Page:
The inverter market is very diverse. There are small desktop units that can run a lightweight desktop computer for 10 minutes, and built-in freezer-sized units that are installed in data centers to run entire server clusters during a storm.
So you can spend $100 on a simple UPS, just as you can spend thousands of dollars. The most important part of the UPS selection and purchase process is to assess your power needs before spending your hard-earned money on overloaded (or underloaded) equipment.
First, think about all the systems in your home or office, or both, that need the advanced protection a UPS offers to keep them online during a power outage. Each unit has its own unique configuration. Let’s use our home as a model for the different power needs that arise in a typical residential environment.
The most obvious example is a desktop computer. We have two desktop computers, one in our home office and one in the kids’ playroom.
Less obvious, but still important, are secondary computer systems, such as a home media server and network storage for local data backup. In our case, the media server/backup server is in the basement.
In addition to the main and secondary computers, are there other electronic devices you want to keep online and protect from power outages? In this case, we also want to protect our cable modems, routers and Wi-Fi nodes from power outages. For cable modems, for example, there is no equivalent to “soft shutdown”, but our specific cable modem is complex and must be manually reset after a power failure. By being connected to a nearby inverter, our inverters are only slightly overloaded and do not experience the micro blackouts that occur during high winds and summer storms.
What size UPS do I need?
The UPS must provide at least the amount of time required for a normal computer shutdown. This is the absolute minimum allowed. If there is not enough power available between the UPS shutdown and normal shutdown, you risk damaging your computer or losing data.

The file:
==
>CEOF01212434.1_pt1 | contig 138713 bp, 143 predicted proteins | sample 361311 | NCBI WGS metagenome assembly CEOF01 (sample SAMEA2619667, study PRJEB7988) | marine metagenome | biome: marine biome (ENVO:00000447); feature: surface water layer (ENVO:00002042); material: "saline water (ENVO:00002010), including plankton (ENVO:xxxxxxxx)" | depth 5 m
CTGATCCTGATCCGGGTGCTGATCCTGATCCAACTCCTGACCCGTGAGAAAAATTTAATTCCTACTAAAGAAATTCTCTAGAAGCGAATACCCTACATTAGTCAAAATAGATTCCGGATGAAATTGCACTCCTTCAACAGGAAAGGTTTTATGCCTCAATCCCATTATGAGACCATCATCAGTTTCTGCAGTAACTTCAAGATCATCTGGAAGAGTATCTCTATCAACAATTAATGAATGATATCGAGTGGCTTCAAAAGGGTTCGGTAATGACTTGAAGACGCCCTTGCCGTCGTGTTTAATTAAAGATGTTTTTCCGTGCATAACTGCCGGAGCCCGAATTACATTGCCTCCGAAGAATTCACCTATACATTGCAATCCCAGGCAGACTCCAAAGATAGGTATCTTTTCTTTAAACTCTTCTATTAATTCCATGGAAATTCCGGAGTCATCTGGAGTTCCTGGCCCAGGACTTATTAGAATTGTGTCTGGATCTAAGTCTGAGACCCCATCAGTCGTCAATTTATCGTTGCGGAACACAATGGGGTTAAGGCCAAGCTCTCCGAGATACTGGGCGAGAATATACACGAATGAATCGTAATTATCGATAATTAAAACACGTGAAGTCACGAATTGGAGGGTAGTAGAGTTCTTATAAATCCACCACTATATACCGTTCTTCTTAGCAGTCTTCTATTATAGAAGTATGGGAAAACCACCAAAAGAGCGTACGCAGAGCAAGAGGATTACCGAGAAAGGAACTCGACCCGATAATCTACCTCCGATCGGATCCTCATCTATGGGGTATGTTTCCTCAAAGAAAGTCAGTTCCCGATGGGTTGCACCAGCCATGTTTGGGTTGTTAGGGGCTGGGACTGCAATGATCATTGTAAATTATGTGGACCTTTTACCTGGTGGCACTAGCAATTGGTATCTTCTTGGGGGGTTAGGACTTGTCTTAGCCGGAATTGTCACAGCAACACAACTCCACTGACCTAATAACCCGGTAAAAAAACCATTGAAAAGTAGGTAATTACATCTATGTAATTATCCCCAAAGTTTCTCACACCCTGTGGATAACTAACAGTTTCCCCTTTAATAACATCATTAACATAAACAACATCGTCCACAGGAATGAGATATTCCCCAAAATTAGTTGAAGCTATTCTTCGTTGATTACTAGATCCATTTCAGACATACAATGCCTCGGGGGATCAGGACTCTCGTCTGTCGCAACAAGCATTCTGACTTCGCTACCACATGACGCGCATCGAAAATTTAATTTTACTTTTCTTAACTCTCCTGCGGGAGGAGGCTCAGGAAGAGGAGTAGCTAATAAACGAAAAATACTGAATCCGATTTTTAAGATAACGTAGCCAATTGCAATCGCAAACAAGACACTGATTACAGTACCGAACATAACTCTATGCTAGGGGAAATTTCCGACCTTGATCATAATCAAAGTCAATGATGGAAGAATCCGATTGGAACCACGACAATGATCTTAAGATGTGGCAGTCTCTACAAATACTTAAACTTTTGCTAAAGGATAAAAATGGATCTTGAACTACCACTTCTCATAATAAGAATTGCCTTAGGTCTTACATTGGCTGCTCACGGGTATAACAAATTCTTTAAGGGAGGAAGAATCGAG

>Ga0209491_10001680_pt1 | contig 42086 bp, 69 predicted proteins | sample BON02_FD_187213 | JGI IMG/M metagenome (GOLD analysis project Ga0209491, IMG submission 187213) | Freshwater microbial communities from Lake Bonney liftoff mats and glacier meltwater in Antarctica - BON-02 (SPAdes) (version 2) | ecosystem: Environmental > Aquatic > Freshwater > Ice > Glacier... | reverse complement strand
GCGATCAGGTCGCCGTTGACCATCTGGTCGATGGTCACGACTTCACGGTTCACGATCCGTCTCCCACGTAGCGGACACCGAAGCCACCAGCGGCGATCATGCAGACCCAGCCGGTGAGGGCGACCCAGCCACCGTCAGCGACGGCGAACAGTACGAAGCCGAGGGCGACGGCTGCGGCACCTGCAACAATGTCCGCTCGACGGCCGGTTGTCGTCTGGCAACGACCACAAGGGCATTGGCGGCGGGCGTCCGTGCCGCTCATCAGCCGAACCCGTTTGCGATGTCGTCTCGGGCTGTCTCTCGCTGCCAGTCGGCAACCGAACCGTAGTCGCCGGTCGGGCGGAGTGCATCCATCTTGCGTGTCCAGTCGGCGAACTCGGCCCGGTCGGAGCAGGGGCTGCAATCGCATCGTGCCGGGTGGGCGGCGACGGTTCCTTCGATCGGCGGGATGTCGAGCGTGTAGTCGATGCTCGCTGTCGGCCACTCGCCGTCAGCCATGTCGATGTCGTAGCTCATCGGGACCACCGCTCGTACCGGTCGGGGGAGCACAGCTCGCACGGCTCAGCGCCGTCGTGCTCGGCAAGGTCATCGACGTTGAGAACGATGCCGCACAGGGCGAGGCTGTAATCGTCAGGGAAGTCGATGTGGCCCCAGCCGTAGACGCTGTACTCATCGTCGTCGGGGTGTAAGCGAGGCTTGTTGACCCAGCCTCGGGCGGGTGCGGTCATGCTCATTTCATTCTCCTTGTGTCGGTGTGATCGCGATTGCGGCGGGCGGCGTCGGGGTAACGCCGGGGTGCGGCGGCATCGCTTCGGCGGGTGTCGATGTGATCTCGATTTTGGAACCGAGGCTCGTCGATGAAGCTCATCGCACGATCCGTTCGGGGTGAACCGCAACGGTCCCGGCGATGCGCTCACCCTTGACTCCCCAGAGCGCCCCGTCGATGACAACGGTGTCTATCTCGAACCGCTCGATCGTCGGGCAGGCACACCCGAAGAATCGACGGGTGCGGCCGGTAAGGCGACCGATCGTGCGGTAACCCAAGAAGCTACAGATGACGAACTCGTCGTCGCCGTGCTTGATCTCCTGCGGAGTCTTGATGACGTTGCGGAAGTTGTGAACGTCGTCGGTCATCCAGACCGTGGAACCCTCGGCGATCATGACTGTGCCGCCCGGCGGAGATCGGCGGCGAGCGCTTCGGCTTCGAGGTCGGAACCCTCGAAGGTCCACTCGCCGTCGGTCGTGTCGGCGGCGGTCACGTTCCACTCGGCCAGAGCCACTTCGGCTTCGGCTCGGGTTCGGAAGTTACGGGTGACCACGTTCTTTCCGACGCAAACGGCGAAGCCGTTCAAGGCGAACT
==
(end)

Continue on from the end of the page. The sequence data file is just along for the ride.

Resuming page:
So how do you calculate your system’s power requirements? First, you need to think about your main system and the devices you want to power down in the event of a power outage. In the case of our servers, there are no peripherals (they are headless servers, which do not consume more power than the hardware installed directly on the tower), so there is no need to calculate the load of the peripherals. Try also: APC easy UPS
On the other hand, our two computers (one in the home office and one in the game room) also have peripherals such as monitors and external hard drives. In the event of a power outage while we are working on the computers, it would be helpful if the batteries could also power the monitors so that we could interact with the machines.
Start by determining the power requirements of your home server, as this is the easiest option. If you want to be very precise, you can measure the actual consumption of your devices with a power meter.
You can also use the power indicated by your computer as a reference value for the maximum power. Please note that a 400 W power supply does not necessarily consume a constant load of 400 W. Our server is equipped with a 400 Watt power supply, but if you measure with a Kill-A-Watt meter, the maximum output load is slightly more than 300 Watts and the constant operating load is only about 250 Watts.
If you want to carefully evaluate your power consumption, you can choose the maximum power of your power supply and peripherals (so you can afford to run them too briefly). Using a meter also improves the accuracy of your calculations and allows you to spend more of your budget on the features of your desired UPS and less on buying a larger capacity battery.